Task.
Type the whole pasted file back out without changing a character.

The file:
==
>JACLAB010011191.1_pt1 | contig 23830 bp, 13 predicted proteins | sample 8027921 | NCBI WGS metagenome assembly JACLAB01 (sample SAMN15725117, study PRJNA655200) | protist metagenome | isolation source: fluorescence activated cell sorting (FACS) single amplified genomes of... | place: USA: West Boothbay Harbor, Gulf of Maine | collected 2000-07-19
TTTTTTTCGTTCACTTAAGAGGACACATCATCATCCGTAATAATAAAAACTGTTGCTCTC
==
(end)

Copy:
>JACLAB010011191.1_pt1 | contig 23830 bp, 13 predicted proteins | sample 8027921 | NCBI WGS metagenome assembly JACLAB01 (sample SAMN15725117, study PRJNA655200) | protist metagenome | isolation source: fluorescence activated cell sorting (FACS) single amplified genomes of... | place: USA: West Boothbay Harbor, Gulf of Maine | collected 2000-07-19
TTTTTTTCGTTCACTTAAGAGGACACATCATCATCCGTAATAATAAAAACTGTTGCTCTC